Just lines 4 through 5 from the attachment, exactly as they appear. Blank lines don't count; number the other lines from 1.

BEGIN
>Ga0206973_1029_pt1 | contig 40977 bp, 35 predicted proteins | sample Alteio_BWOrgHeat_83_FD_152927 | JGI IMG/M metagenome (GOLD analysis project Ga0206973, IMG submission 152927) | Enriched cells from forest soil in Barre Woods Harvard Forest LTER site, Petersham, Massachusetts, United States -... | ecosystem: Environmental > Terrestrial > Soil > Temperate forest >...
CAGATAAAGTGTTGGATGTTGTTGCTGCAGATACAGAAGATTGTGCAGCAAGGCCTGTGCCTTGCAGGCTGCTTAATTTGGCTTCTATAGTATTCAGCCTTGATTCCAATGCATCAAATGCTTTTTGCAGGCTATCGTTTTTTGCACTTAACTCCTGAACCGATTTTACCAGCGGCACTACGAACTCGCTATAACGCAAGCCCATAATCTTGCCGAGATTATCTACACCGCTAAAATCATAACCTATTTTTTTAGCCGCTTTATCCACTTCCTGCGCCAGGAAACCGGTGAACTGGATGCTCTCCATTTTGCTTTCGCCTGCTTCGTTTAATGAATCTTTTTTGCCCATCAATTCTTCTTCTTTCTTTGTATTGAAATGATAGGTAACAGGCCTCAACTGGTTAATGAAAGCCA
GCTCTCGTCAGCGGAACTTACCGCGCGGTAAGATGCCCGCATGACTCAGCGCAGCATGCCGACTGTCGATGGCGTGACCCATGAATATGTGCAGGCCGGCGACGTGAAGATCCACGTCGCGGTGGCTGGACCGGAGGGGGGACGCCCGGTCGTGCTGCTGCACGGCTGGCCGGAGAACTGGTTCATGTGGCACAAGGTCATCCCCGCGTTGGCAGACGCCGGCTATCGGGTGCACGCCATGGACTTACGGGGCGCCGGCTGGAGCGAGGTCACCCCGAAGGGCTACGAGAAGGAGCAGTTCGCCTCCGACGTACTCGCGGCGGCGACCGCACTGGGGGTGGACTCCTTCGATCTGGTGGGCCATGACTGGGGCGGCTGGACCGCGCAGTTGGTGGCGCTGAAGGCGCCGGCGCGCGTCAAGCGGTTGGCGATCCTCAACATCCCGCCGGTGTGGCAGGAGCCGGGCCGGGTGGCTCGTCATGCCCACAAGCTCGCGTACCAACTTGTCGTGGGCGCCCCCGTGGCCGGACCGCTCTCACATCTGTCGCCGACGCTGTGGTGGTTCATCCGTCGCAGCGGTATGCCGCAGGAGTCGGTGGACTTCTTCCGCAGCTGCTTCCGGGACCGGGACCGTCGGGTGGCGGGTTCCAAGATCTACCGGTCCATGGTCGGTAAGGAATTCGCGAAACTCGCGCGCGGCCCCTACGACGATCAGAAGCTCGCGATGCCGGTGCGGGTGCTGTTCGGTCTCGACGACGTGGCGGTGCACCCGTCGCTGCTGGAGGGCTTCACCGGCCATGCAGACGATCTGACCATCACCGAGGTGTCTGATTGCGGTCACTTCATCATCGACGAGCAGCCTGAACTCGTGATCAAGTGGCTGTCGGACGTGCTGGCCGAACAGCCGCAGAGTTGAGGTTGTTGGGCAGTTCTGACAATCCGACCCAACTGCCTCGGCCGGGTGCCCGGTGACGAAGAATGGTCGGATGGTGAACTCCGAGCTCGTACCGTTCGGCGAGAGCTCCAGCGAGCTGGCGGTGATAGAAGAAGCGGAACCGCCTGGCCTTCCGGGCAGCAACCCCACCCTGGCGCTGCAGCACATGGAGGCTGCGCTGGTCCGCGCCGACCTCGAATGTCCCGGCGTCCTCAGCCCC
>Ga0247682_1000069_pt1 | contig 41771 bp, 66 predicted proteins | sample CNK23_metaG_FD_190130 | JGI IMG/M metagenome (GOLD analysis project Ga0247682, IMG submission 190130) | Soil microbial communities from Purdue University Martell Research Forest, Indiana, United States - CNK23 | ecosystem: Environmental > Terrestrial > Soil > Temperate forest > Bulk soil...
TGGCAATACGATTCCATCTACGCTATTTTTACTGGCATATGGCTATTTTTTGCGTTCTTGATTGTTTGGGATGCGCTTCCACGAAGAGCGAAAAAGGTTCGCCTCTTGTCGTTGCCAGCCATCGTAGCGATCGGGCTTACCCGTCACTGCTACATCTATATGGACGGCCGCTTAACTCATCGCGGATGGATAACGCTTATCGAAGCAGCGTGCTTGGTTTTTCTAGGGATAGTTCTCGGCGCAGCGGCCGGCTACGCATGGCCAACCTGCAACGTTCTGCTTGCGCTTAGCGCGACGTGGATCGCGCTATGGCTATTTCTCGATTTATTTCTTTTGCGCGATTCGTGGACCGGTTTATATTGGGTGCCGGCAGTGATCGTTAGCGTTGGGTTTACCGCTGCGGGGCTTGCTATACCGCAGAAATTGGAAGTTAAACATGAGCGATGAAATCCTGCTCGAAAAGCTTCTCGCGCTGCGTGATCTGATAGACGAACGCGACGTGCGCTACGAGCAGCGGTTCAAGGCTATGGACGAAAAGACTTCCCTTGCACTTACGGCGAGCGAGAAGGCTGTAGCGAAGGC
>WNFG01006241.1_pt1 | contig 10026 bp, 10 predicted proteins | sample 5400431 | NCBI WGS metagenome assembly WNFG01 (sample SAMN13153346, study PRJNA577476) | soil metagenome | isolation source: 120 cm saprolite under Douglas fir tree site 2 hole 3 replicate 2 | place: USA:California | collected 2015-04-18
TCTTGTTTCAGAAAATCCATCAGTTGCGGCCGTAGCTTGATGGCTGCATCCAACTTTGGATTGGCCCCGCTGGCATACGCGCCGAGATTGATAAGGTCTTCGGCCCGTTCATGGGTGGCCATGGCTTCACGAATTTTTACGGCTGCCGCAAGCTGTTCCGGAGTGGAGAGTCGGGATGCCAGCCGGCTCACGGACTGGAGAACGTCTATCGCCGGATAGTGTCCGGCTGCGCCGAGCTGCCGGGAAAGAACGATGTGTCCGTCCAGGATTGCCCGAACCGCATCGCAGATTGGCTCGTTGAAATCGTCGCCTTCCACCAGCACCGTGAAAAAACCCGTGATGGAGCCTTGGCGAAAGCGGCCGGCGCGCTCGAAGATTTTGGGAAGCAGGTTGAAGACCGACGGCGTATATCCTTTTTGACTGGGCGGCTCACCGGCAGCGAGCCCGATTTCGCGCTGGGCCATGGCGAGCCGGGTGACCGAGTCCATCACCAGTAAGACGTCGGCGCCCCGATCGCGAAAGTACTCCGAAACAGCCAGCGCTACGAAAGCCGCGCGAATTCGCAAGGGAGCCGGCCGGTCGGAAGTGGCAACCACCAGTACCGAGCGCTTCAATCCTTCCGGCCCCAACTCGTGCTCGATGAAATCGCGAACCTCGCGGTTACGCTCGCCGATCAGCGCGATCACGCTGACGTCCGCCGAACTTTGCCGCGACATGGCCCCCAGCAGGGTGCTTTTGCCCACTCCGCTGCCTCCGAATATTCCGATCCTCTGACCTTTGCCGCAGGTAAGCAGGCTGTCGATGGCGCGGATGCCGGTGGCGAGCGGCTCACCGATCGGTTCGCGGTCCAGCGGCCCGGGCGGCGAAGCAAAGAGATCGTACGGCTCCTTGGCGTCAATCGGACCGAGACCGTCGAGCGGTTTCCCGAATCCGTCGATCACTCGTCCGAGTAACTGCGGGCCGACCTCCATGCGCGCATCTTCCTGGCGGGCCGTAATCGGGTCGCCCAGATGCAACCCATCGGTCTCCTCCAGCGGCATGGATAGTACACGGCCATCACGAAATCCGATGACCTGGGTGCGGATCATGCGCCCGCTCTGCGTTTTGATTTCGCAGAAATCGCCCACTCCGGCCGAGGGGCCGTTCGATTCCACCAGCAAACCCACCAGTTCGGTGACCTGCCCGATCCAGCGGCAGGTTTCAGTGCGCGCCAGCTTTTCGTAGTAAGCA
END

>Ga0247682_1000069_pt1 | contig 41771 bp, 66 predicted proteins | sample CNK23_metaG_FD_190130 | JGI IMG/M metagenome (GOLD analysis project Ga0247682, IMG submission 190130) | Soil microbial communities from Purdue University Martell Research Forest, Indiana, United States - CNK23 | ecosystem: Environmental > Terrestrial > Soil > Temperate forest > Bulk soil...
TGGCAATACGATTCCATCTACGCTATTTTTACTGGCATATGGCTATTTTTTGCGTTCTTGATTGTTTGGGATGCGCTTCCACGAAGAGCGAAAAAGGTTCGCCTCTTGTCGTTGCCAGCCATCGTAGCGATCGGGCTTACCCGTCACTGCTACATCTATATGGACGGCCGCTTAACTCATCGCGGATGGATAACGCTTATCGAAGCAGCGTGCTTGGTTTTTCTAGGGATAGTTCTCGGCGCAGCGGCCGGCTACGCATGGCCAACCTGCAACGTTCTGCTTGCGCTTAGCGCGACGTGGATCGCGCTATGGCTATTTCTCGATTTATTTCTTTTGCGCGATTCGTGGACCGGTTTATATTGGGTGCCGGCAGTGATCGTTAGCGTTGGGTTTACCGCTGCGGGGCTTGCTATACCGCAGAAATTGGAAGTTAAACATGAGCGATGAAATCCTGCTCGAAAAGCTTCTCGCGCTGCGTGATCTGATAGACGAACGCGACGTGCGCTACGAGCAGCGGTTCAAGGCTATGGACGAAAAGACTTCCCTTGCACTTACGGCGAGCGAGAAGGCTGTAGCGAAGGC